Christopher T. DEAN, Appellant, v. STATE of Florida, Appellee.
The central issue in this case is whether the trial court erred in failing to instruct the jury on manslaughter as a category one lesser included offense of second-degree felony murder. We hold that, at the time of trial, the law in this district supported the trial judge's decision not to give the instruction.
Appellant Christopher Dean was found guilty of burglary and second-degree felony murder after he and Eric Flint burglarized an apartment and Flint was killed by the victim of the burglary during a high speed chase while attempting to flee the scene. Originally, we affirmed the convictions. Dean v. State, 82 So.3d 851 (Fla. 4th DCA 2011) (Dean I ). However, we later granted a petition alleging ineffective assistance of appellate counsel and remanded the case for a new trial. Dean v. State, 124 So.3d 997 (Fla. 4th DCA 2013).
On retrial, the evidence was largely the same as that described in Dean I. 82 So.3d at 851–52.
Appellant was charged with second-degree felony murder in violation of section 782.04(3)(e), Florida Statutes (2014), which states:
When a human being is killed during the perpetration of, or during the attempt to perpetrate, any [burglary] by a person other than the person engaged in the perpetration of or in the attempt to perpetrate such felony, the person perpetrating or attempting to perpetrate such felony commits murder in the second degree․
At the charge conference, defense counsel sought an instruction on manslaughter and culpable negligence as lesser included offenses of second-degree felony murder. Manslaughter is the “killing of a human being by the act, procurement, or culpable negligence of another, without lawful justification ․ and in cases in which such killing shall not be excusable homicide or murder ․“ § 782.07(1), Fla. Stat. (2014).
The state argued that neither manslaughter nor culpable negligence would be applicable because both would require that appellant be the one who killed Flint. The trial court agreed with the state and denied the request.
“Lesser included offenses fall into two categories: necessary and permissive.” Sanders v. State, 944 So.2d 203, 206 (Fla.2006). “Necessarily lesser included offenses are those offenses in which the statutory elements of the lesser included offense are always subsumed within those of the charged offense.” Id. “A permissive lesser included offense exists when ‘the two offenses appear to be separate [on the face of the statutes], but the facts alleged in the accusatory pleadings are such that the lesser [included] offense cannot help but be perpetuated once the greater offense has been.” Id. “The trial judge has no discretion in whether to instruct the jury on a necessarily lesser included offense. Once the judge determines that the offense is a necessarily lesser included offense, an instruction must be given.” State v. Wimberly, 498 So.2d 929, 932 (Fla.1986).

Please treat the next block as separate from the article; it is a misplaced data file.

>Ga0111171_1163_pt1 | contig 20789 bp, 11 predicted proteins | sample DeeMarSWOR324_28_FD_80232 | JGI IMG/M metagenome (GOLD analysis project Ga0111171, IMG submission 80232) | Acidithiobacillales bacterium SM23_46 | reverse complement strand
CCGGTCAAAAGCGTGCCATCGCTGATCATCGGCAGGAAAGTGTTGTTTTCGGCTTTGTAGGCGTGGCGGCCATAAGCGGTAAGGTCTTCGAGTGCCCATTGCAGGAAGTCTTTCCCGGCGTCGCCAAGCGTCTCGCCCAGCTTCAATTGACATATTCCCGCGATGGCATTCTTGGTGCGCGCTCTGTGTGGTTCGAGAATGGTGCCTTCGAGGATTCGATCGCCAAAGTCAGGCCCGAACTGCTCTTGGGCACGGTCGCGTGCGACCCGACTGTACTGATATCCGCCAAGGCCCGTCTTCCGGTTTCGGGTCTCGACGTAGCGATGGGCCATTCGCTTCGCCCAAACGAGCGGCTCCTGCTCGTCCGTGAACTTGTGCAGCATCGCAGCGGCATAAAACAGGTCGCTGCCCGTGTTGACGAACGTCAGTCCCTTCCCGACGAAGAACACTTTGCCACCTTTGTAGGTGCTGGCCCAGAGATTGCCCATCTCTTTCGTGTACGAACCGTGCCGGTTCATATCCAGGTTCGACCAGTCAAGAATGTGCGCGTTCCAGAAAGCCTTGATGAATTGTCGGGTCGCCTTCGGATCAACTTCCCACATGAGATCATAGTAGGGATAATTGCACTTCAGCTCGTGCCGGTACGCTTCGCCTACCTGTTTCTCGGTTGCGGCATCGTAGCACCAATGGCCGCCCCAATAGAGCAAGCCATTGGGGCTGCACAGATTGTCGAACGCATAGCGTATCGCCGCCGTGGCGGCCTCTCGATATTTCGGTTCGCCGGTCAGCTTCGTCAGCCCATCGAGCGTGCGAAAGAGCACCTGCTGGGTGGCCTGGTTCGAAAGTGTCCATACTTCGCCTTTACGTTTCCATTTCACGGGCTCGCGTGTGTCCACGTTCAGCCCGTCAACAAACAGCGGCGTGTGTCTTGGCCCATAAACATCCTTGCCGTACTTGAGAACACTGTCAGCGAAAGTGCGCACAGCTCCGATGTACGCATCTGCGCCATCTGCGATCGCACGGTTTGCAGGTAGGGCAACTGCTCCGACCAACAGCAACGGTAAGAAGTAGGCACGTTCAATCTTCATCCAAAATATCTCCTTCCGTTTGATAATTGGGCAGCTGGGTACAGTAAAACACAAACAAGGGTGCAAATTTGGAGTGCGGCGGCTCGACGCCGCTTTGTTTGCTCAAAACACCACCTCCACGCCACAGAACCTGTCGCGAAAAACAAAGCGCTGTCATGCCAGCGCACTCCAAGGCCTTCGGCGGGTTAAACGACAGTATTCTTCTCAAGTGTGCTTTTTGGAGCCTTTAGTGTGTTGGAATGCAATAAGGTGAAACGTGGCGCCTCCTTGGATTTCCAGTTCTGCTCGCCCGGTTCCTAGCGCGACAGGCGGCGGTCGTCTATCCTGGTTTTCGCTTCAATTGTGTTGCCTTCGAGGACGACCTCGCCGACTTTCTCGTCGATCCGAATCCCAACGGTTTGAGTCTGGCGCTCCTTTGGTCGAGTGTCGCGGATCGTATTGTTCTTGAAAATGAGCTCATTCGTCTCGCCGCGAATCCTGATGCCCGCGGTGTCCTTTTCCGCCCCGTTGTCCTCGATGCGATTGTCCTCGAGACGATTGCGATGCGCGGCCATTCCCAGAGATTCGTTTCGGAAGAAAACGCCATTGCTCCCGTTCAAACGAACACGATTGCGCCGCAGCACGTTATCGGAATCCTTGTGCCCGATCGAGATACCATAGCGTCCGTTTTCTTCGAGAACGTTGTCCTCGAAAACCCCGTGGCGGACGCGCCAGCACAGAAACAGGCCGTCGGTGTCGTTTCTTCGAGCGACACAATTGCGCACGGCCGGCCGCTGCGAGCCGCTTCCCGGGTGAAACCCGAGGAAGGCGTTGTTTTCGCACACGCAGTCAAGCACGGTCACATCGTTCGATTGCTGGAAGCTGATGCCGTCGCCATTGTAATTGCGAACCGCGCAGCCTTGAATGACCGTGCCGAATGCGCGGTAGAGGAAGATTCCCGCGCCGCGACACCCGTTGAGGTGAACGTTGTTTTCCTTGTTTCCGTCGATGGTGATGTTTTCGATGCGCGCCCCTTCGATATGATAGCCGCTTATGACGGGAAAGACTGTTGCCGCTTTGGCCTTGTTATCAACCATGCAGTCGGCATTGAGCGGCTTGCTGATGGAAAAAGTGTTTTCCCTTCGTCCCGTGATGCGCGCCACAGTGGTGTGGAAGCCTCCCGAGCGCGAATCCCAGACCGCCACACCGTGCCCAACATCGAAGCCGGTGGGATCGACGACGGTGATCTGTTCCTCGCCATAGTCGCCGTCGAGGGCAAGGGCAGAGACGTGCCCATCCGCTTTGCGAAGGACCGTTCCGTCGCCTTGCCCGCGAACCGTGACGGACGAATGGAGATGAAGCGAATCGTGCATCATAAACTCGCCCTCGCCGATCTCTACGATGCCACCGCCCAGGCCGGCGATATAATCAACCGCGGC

At the time of trial, our decision in Avila v. State, stated, in no uncertain terms that “manslaughter is not a lesser-included offense” of “second-degree felony murder.” 745 So.2d 983, 984 (Fla. 4th DCA 1999). Like this case, Avila involved two perpetrators who committed a burglary and attempted robbery and the burglary victim shot one of the perpetrators in the course of the commission of the two crimes. Id. Avila supports the trial court's ruling on appellant's request for a manslaughter instruction.
Given Avila, we disagree with appellant's contention that, at the time of trial, manslaughter was a category one lesser included offense of second degree felony murder. Reduced to its essence, manslaughter requires the commission of an act that directly causes the death of another. See Tyus v. State, 845 So.2d 318, 321 (Fla. 1st DCA 2003) (“The two affirmative elements of manslaughter are the killing and a causative link between the death and the act ․ of the defendant.”); State v. Hare, 190 Neb. 339, 343 (Neb.1973) ( “To sustain a conviction for manslaughter, the evidence must be sufficient to justify the finding of a causal connection between the unlawful act and the death of the victim.”). Second-degree felony murder, on the other hand, requires the commission of an enumerated felony, with the death occurring “during the perpetration of” the felony, caused by a person not engaged in the perpetration of the felony. Unlike manslaughter, for second-degree felony murder there is no direct casual connection between the death of the victim and an act of the defendant. Manslaughter is thus not “always subsumed” within second-degree felony murder, because the act that caused death is by definition committed by a person who had nothing to do with the commission of the underlying felony. We believe Avila to have been correctly decided.